So, there I was in the hotel lobby telling the team behind the desk all my woes. This was about the fourth hotel I had been to; no, I didn’t have a booking but I had my wife and three children outside in the car and I was kind of desperate; no, I didn’t know that there was a major conference in the town that we were visiting and yes, had I known about it, then I would probably have either avoided the place altogether or, at the very least, booked a family room.
“Oh, you have a family room,” I repeated. Wonderful. A late cancellation? Lucky for us. “What are the chances of a special deal, given how late in the day it is,” I asked? They just looked at me. It was the kind of look that ET might have expected. It was the kind of look that asked the question, “What planet are you from?” From a negotiating perspective, it was about all I deserved.
In his book, the Art of the Deal, Donald Trump talks about “leverage”. He writes. “The worst thing you can possibly do in a deal is seem desperate to make it. That makes the other guy smell blood, and then you’re dead. The best thing you can do is deal from strength and leverage is the biggest strength you can have. Leverage is having something the other guy wants. Or, better yet, needs.” Colourfully put perhaps, but he has a point. I had made the fatal mistake of not only telling them what I wanted (a good thing, typically), but how badly I needed it. The words, “desperate” and “good deal” rarely go together.
Victims tend to think that power in a negotiation is a function of size, but we in Scotwork teach that “power” is derived from that combination of things that the other side want – or want to avoid. So, negotiators should, as part of their preparation, have a long, cold look at the power balance. Analyse the other side’s needs. Can you address them? Do you have anything in your arsenal that they would rather avoid? Do you have leverage? Then think about it from your perspective. What do they have that you want, or want to avoid?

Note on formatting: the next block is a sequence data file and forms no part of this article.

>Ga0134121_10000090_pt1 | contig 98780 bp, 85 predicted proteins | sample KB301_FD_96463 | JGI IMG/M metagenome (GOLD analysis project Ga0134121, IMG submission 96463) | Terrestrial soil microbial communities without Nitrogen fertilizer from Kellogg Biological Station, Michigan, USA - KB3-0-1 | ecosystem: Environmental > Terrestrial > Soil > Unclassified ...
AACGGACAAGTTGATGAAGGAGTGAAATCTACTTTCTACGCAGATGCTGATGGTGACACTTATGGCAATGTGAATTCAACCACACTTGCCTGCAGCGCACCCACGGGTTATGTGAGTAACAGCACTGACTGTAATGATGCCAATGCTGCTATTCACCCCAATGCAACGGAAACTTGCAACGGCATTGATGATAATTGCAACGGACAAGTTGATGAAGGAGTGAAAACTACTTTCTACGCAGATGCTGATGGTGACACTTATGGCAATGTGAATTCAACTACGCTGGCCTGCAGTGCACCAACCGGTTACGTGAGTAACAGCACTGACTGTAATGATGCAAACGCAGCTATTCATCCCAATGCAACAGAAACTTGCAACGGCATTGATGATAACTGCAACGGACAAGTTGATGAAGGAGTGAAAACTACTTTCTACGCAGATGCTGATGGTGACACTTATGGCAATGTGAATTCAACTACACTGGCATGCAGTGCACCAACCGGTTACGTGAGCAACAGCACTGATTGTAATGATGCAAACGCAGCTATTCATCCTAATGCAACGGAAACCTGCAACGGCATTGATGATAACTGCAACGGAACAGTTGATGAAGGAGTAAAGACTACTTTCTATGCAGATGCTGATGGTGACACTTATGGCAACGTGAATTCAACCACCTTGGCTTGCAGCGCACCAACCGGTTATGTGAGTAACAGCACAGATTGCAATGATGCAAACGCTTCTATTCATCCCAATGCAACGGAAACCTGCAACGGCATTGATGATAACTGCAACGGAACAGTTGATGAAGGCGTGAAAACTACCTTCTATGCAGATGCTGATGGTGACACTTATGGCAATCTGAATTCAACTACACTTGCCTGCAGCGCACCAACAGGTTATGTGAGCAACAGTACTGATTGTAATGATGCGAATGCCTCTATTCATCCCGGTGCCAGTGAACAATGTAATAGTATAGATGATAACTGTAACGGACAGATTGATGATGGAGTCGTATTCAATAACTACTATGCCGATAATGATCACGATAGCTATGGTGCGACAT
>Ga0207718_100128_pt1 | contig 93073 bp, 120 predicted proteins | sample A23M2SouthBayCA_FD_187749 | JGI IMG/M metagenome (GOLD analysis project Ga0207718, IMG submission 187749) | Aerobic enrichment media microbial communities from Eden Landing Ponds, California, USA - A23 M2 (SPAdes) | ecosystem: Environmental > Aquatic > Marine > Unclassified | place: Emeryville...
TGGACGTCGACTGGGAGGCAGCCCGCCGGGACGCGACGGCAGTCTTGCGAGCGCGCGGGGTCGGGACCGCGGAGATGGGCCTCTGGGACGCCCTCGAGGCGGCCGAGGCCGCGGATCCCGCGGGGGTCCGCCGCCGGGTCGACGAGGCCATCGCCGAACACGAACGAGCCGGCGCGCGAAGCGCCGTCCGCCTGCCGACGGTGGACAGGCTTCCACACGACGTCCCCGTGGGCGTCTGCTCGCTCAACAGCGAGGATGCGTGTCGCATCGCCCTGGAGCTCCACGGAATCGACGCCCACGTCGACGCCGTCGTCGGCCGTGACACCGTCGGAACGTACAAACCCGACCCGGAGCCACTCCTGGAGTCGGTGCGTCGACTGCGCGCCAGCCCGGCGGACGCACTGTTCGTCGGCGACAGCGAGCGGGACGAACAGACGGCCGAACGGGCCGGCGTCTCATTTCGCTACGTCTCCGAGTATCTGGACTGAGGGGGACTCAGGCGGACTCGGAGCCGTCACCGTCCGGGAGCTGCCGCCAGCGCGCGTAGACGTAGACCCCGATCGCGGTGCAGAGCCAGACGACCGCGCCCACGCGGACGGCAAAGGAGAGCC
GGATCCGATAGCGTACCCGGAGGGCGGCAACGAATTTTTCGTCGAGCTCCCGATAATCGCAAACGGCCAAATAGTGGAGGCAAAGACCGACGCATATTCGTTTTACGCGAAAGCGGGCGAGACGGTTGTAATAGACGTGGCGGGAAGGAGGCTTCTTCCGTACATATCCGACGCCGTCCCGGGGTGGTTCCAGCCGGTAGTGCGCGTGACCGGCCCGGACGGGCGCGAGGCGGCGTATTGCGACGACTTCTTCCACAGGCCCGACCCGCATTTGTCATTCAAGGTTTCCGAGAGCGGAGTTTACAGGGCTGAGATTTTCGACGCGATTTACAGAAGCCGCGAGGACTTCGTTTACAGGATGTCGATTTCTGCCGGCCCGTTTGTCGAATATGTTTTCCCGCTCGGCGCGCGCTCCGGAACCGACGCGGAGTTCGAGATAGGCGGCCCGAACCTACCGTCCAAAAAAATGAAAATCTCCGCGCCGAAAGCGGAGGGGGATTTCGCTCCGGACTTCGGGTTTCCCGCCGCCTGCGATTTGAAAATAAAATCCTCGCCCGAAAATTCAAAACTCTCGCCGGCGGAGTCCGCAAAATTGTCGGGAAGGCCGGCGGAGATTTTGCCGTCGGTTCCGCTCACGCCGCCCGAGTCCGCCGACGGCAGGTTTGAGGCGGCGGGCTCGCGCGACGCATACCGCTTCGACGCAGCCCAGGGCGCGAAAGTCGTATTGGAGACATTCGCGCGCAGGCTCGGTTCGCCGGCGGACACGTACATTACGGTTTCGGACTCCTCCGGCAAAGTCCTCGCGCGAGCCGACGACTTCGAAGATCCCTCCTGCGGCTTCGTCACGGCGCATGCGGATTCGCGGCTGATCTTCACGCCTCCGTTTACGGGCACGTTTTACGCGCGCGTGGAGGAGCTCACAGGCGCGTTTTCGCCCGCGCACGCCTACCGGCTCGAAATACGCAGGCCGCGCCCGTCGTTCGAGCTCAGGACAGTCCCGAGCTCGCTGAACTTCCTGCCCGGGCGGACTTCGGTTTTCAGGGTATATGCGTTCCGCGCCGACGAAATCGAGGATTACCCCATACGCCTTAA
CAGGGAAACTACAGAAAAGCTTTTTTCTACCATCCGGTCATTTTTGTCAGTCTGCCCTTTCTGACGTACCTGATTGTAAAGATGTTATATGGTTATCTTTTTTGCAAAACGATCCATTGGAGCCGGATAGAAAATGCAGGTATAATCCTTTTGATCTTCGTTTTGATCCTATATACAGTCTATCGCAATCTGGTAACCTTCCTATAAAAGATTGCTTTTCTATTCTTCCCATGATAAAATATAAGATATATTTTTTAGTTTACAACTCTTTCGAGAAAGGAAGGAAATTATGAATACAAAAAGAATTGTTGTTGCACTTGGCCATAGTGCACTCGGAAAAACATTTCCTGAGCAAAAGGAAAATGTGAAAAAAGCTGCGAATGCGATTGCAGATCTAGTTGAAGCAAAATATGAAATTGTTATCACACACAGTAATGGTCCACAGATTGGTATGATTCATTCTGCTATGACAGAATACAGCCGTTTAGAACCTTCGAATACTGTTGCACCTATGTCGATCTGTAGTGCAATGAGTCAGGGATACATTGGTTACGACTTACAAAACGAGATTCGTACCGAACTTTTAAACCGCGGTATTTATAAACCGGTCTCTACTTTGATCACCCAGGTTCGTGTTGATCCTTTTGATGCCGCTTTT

I am constantly surprised by this answer to the question, “who is more powerful in a negotiation, you or the other side?” Just about everyone – whether they be a buyer, seller, manager, employee, or even family member! – just about everyone says, “the other side.” It is rare that the power balance is one-sided; negotiators often have more power than they think.
But just to add to that, consider this quote from Cheverton and van der Velde in their book, Understanding the Professional Buyer. “If you think that the buyer has all the power, then you are probably right.” You can substitute the words “the other side” for “buyer”. Here is the nub of the problem for a victim. They convince themselves that the other side has all the power and in so doing, they actually concede the power balance to their opponents! How often do negotiators strike bad deals because they don’t analyse the power balance more effectively?
My advice is clear: don’t be a victim; don’t underestimate your power in a negotiation; spend time analysing and thinking about the power balance and, instead of ceding the power to the other side in your head, or by your actions, analyse the situation forensically and, to use Trump’s word again, give yourself some leverage.